Ironically, due to the closed nature of their websites and the fact that the PDFs on my websites have since been indexed by various 3rd party research portals, they now far outrank the official (paywalled) versions on the ACM and IEEE websites.
It is nothing like Springer, Elsevier, ScienceDirect, Thompson, ... websites. Please don't lump them together.
JSTOR sits somewhere in between.
Never did any research worth publishing in a journal. Working a 9 to 5 job now and no longer have the opportunity to research. But I would have done it your way if I could have. An alternative now for me would be to help build open journals. The authors do the research, the publishers are simply a medium. Doesn't make sense for mediums to bite the hands of authors.
(Not sure if they have some policy forbidding to disclose the paper on arxive etc. But I don't think so, the department I did my thesis, most papers were also available on arxive.org)
I've also self-archived some stuff that didn't formally permit it, and haven't heard a complaint. Given publishers' current political interests, I think it's pretty low-risk: I don't think publishers want the publicity that would come from suing an academic for posting a version of his own paper.
Now, it's 1855. You want the slaves to be freed. By law. By right.
So, do you shut down the Underground Railroad?
If we want to learn from history it is important that we allow ourselves to make comparisons to the past, even if the magnitude of severity is completely off. If we assume that we are progressing as time passes, then with any luck the severity in comparisons to the past should always be off. That should not phase us, but rather be seen as a sign of progress.
Now, if the situation is a teenager calling his mother "literally Hitler" because he was given a bedtime, then Godwin's law is probably pretty applicable, but that is an incredibly extreme case.
The topic here is civil disobedience in the face of unjust laws. One law happens to be much worse than other, but I simply cannot find the comparison itself to be tasteless or offensive. That period in our history teaches us a painful collective lesson about the ethics of civil disobedience, I would find it more offensive to ignore that lesson.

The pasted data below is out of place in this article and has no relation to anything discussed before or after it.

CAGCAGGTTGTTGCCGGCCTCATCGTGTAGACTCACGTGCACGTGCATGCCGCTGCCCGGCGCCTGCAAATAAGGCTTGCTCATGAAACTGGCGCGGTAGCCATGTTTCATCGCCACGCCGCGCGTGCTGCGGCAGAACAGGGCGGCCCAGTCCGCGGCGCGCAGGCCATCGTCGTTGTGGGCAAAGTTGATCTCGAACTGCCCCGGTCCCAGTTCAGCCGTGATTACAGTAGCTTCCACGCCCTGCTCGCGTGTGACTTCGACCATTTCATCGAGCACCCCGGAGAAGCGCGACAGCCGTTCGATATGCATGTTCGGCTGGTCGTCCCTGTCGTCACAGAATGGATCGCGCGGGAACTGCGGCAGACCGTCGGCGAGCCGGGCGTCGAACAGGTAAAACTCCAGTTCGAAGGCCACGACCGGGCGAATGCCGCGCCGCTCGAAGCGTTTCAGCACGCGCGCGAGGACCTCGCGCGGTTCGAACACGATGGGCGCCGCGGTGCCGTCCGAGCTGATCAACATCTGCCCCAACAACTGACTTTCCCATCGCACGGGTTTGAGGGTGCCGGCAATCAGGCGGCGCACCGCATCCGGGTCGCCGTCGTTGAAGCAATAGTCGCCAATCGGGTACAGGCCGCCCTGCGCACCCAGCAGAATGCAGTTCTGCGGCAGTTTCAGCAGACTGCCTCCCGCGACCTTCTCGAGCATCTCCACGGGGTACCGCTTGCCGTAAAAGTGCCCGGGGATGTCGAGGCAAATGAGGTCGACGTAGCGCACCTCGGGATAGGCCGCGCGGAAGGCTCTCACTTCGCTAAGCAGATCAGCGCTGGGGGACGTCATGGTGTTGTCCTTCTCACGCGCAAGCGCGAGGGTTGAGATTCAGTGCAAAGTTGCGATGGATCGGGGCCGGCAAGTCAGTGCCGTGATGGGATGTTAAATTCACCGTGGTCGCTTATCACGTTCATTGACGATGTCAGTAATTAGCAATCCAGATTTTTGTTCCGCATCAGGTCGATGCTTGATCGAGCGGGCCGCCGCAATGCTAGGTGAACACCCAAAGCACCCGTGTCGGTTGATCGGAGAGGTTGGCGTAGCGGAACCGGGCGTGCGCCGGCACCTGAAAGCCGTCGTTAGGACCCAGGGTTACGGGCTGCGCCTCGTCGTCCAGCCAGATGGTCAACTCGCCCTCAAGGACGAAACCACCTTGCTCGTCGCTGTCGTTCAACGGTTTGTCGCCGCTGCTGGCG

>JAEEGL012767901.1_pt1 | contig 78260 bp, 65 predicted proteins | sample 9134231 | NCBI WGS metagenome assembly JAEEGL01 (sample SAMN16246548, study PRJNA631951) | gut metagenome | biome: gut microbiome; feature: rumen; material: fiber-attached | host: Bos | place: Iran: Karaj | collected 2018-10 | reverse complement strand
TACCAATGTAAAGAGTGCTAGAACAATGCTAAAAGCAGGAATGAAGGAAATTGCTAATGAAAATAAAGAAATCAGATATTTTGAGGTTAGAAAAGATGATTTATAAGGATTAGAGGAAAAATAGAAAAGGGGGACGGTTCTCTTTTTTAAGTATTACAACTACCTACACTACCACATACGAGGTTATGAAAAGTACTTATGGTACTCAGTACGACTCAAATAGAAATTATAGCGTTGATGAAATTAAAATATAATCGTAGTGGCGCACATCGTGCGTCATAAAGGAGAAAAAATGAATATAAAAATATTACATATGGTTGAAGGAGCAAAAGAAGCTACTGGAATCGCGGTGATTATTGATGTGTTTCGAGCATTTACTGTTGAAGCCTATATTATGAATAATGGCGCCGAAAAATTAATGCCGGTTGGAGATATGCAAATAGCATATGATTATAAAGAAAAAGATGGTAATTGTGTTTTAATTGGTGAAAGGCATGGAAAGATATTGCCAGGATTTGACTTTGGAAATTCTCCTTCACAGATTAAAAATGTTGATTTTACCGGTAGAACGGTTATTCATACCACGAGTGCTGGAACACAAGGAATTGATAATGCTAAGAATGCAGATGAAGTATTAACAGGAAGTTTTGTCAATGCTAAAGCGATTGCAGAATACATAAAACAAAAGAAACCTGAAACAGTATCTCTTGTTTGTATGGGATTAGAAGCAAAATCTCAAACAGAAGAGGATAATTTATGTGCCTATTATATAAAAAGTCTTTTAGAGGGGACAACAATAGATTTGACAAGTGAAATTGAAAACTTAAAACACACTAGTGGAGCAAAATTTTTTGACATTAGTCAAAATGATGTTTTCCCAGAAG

Assertions of equivalency would be troubling, but I see none here.
Edit: I promise I wrote this without reading jlgreco's comment.
Where can I get my medal?
It took a moment for me to realize that you probably didn't mean the Python one.
Aaron Swartz: releasing academic articles that are already available for free or a low cost simply by visiting your local university and acquiring a guest access card.
Not even remotely comparable.
It's incredible how if they hadn't digitized the works, no one would be outraged. But when they ask for a fee to cover the costs of such things, everyone paints them as villains who try and lock information away from the masses.
Everything they do that isn't funded by ad revenue or working towards greater ad revenue is a speculative exploration into future markets that will one day be monetized, but is not currently by virtue of their tremendously deep pockets.
I've been wondering recently- I think companies like Google have started warping expectations beyond the realistic, and I'm both curious and apprehensive where that will take us.
JSTOR does not many billions in cash, nor any income sources other than access fees.
Ergo, JSTOR must continue to charge an access fee so that it can continue to perform its function of archiving articles and providing access to those articles.
Haha, try that outside of the US. Also, be aware that your local university pays unbelievably high fees for this access, money that could be better used, by funding scientists for example.
The idea is that articles should rise to the top on their own merits, but not be pushed to the bottom simply by people disagreeing with their content.
Excusing JSTOR is like saying "Hate the game, not the players". While JSTOR isn't doing everything in their power to fix this broken system I say: Hate the game _and_ the players.
JSTOR has access to the current archives of the journals because of the relationships it has with the publishers, if the publishers weren't happy with what JSTOR were doing they could just pull their licences for their current journals. If that happened JSTOR would basically collapse.
It just doesn't make sense for JSTOR to do it, when a third-party who doesn't have any relationships to the publishers could do it just as well (you can easily get physical copies of most historical public domain journals either via the open market or via libraries and scan them).
If you want to change what publishers do with articles which should be in the public domain, get the law changed. But don't hold JSTOR responsible for something outside of their control.
Their digitization is largely done by a for-profit company. It's not competitively bid. There are many parties who would digitize these works at no cost— archive.org and google for example, and could afford to do it without pay walling the results.
I was unaware of this. What company does the digitization for them?
Anyone at all (including you) is free to scan journals that are in the public domain and publish them online for free. If you scan/ocr them then there are many places (including Project Gutenberg and archive.org) who will host them for you.
Some contributors to JSTOR also make their articles freely available online. Many do not. Either way, it's not for JSTOR to decide.